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New Bern hosts beekeeper's spring conference

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The cold weather may have the honey-bees hibernating, but bee-keepers are on the move. The annual North Carolina bee-keepers conference is set for the last weekend in February in eastern North Carolina. Sarah Finch has more on the popularity of this buzzing hobby.

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New Bern Riverfront Convention Center

The North Carolina State Beekeepers Association is expecting a pretty sweet turnout for their annual Spring Conference. It’s held at a different location each year, this time it’s in New Bern. The Craven-Pamlico Bee-keepers are hosting the event, titled “Bees on the Bern!” with programs and workshop offering a wealth of honey-bee knowledge. Bees and bee-keeping are essential to our state, and the NCSBA’s mission is to provide resources and education on the subject.

North Carolina Coastal Land Trust Deputy Director Janice Allen says honey bees are an integral part of our ecosystem.

“If you eat fruits, nuts or vegetables, you have to thank a honey-bee or another pollinator. More than 80% of our flowering plants and 1/3 of our foods, rely on pollinators.”

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Honeybees are pollinators

Bees were first introduced to America by the Europeans, to help pollinate new crops like blueberries. As pollinators, they play a big role in the food industry, which is important for our agricultural state.

North Carolina State Beekeepers Association President Rick Coor says this trend is reflected in their membership.  

“The NCSBA has about 4,100 paid members for 2015. It’s the largest bee-keeping organization in the United States.”

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Bee Schools teach new students the ropes

Rick Coor personally keeps about 50 hives, where he raises honey bee queens each year. He has noticed that bee-keeping appeals to people from all walks of life. And according to him, it has grown tremendously over the past few years.

“Beekeeping is not losing its popularity. Our bee schools are full. The bee schools are led by the local chapters. We have over 70 chapters. And overall they’re well done and they’re well attended. People enjoy them very much.”

These start-up hobbyists only require basic beekeeping equipment, including the wooden hive, a full length bee suit, a smoker, hive tool and of course the bees.

North Carolina Department of Agriculture and Consumer Services Eastern Region Apiary Inspector Adolphus Leonard says it’s a rewarding pastime that can be relatively inexpensive.

“It all depends on what equipment you already have, but a few hundred dollars will get you started. And recently there’s been a new interest with honey bees, because of the nationwide attention that honey-bees got in the pollinator decline problem. So many people have taken an interest in bee-keeping, and that’s a good thing.”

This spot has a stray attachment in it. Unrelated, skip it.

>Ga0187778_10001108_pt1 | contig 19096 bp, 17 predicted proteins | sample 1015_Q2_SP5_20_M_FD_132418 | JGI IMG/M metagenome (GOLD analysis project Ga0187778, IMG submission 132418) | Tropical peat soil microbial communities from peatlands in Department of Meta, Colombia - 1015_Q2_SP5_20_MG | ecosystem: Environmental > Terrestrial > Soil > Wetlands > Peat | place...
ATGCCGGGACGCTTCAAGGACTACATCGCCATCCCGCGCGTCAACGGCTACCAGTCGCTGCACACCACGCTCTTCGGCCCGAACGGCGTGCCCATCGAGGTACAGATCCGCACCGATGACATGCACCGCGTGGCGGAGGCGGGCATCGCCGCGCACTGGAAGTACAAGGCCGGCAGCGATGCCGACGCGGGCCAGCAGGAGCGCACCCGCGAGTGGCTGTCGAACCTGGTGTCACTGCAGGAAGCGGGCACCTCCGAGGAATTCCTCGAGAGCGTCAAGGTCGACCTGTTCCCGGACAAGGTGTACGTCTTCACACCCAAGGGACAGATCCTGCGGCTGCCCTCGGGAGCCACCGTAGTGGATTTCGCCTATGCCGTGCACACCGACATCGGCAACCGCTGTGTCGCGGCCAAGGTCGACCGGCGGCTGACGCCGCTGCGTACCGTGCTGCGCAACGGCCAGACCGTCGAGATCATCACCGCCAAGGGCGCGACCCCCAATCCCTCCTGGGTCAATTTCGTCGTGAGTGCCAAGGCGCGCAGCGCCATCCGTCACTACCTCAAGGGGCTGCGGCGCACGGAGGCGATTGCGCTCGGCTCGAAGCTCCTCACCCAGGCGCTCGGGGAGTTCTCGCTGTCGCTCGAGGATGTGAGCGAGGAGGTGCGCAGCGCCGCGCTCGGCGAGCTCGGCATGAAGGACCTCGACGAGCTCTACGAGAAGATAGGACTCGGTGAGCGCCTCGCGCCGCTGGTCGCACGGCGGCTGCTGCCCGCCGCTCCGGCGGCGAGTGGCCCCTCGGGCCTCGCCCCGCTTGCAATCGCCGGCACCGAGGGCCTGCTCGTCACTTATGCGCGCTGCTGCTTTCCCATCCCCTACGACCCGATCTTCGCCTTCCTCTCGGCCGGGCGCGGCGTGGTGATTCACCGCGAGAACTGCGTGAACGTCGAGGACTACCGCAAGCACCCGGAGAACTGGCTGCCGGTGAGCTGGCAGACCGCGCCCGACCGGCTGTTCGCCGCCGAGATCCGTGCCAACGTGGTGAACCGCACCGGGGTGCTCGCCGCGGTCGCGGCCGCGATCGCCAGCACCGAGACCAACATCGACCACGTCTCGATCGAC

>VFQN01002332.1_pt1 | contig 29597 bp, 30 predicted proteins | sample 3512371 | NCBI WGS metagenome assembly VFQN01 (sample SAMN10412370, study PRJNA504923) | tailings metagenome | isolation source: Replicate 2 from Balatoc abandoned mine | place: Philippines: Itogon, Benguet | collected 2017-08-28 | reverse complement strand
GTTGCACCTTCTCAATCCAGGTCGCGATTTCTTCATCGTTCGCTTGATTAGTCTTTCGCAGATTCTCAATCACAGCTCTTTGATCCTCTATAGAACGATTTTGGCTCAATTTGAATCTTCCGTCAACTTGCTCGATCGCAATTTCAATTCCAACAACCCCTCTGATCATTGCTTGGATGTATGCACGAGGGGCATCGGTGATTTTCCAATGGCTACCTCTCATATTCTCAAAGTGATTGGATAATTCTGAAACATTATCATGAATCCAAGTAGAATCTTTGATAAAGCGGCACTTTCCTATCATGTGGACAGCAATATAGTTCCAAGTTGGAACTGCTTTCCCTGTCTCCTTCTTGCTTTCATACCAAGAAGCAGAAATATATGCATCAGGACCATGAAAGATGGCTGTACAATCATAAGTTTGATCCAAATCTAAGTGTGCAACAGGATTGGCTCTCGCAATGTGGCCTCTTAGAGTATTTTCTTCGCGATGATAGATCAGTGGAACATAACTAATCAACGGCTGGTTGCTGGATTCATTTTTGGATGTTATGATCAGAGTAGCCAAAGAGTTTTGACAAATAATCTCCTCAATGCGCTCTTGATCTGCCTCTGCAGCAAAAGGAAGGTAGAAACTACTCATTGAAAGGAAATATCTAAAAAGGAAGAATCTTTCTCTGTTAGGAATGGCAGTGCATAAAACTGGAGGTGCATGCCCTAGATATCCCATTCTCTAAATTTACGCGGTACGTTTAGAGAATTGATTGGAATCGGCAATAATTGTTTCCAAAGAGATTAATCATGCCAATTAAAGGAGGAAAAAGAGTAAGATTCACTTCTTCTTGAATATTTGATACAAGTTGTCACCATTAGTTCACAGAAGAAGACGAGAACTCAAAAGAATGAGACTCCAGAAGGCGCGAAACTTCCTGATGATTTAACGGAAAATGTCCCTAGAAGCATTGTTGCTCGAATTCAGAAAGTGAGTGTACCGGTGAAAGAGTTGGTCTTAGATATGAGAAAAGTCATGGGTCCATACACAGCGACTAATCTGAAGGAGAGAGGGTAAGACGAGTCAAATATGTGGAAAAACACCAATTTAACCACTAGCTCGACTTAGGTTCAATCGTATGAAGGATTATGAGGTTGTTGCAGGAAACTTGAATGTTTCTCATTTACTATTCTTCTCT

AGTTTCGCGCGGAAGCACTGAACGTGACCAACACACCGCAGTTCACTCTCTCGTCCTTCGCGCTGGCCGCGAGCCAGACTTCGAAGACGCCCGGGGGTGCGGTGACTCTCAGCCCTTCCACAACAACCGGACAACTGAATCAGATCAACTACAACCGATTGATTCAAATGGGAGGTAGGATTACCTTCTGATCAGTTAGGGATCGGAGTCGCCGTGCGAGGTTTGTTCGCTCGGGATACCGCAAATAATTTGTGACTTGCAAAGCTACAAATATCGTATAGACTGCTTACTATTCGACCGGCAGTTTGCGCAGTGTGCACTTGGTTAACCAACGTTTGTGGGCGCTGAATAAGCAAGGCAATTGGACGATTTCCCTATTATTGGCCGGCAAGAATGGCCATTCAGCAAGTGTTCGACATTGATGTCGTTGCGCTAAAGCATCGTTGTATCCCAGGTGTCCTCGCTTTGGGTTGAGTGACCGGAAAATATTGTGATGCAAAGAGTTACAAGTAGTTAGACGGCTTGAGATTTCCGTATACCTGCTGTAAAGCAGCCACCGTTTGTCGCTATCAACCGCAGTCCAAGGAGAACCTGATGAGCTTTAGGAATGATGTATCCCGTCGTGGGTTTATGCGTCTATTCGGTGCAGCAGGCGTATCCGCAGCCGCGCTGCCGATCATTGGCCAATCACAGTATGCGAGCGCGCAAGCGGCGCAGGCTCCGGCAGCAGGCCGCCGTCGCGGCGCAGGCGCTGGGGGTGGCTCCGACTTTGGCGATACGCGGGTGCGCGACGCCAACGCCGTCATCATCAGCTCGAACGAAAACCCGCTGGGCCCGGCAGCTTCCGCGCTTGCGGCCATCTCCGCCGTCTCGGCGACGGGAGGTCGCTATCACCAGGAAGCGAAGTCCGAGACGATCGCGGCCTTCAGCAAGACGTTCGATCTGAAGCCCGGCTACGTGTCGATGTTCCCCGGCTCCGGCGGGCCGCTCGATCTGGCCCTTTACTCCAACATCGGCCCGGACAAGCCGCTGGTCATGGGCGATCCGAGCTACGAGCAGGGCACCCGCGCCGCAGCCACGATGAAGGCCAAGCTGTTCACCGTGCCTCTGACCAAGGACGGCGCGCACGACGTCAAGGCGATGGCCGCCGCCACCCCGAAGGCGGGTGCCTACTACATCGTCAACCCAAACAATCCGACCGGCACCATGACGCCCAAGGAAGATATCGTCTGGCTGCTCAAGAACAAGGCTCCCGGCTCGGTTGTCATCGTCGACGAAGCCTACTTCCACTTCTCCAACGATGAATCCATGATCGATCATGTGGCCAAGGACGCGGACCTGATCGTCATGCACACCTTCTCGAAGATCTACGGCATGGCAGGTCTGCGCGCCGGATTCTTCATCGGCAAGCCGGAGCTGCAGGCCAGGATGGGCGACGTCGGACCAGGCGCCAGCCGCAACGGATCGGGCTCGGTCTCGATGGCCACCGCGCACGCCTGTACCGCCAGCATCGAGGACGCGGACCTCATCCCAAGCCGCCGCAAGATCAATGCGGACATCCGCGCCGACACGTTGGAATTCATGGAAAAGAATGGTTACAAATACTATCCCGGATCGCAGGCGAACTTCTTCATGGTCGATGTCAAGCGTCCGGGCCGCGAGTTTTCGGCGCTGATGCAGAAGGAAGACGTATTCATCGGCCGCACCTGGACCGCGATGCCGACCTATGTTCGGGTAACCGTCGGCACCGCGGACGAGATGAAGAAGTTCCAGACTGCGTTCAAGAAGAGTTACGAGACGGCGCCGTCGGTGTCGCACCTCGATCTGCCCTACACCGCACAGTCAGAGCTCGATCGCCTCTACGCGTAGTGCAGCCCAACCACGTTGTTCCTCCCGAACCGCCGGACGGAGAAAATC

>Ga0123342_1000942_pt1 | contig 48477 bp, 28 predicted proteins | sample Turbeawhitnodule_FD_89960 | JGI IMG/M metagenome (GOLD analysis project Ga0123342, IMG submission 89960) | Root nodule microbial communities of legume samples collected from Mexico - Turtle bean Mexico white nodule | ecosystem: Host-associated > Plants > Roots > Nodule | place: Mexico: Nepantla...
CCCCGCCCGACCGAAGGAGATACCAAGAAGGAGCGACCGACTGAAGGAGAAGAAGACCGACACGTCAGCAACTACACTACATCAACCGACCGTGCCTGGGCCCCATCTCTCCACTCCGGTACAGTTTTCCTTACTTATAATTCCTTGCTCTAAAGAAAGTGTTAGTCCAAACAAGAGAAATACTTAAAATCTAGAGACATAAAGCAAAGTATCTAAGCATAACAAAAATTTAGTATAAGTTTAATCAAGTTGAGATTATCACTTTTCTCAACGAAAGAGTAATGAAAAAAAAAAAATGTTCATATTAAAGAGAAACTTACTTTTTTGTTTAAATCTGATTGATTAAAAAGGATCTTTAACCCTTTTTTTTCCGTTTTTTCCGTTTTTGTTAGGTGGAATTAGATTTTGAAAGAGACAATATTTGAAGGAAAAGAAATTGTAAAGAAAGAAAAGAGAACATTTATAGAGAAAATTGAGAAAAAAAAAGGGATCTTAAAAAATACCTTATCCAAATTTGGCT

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Beehive colonies

Adolphus Leonard has been an apiary inspector in North Carolina for over 20 years. He will be participating at the Spring Conference with a workshop on disease management in bee colonies.

A hobby bee-keeper himself, Leonard says it’s a great way to connect with friends, local clubs and Association Chapters, while learning how to be a part of the bigger picture.

“Well if you love honey bees it’s quite relaxing. It’s a good diversion, it helps you get back to nature. It’s a great hobby for getting your mind off of work, and there’s always something new to learn.”

With constant changes in the apiary world, it’s important to stay on top of bee-keeping concepts. There are four levels to which aspiring bee-keepers can reach. Certifications start after the first year and continue until the Master Craftsman title is achieved, a position which has to be renewed every five years.

Founding member of the Crystal Coast Bee-keepers Association and Down East Public Library Manager Tia Douglass explains how it starts.

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Beekeeper opening the hive

“You take the bee-keeping course and that involves taking a written test and a practical test. The practical test is actually going into the hive, and the teacher will ask you, well what are you looking at, and are you dressed properly, all those kind of questions. And if you pass you get a certification, you’re an NCSBA certified Bee-Keeper.”

Whether you’re an expert or interested in learning about bee-keeping, this Spring Conference offers something for everyone, including vendor booths, committee meetings, Master Beekeeping Testing, a children’s program, and speaker forums. The weekend schedule includes 29 workshops, with topics ranging from ‘How to Design a Honey House’ to ‘Honey Bee Pheromones’.

Tia Douglass says it’s a wonderful opportunity to catch up with good friends and learn more about honeybees.

“There’s all kinds of good things going on. They meet in the auditorium and there’s a lot of talks and then in the afternoon there’s actually classes that you go to. All the bee-keeping vendors are out there and you can buy all kinds of things. They have a wonderful silent auction where people donate things to raise money for honey-bee research.”

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New Bern's waterfront convention center

The NCSBA has two statewide conferences each year, a spring meeting and a summer meeting. The 2016 Spring Conference is hosted by the Craven-Pamlico Beekeepers at the New Bern Riverfront Convention Center on February 25th through 27th.

To learn more about this event, visit: www.ncbeekeepers.org

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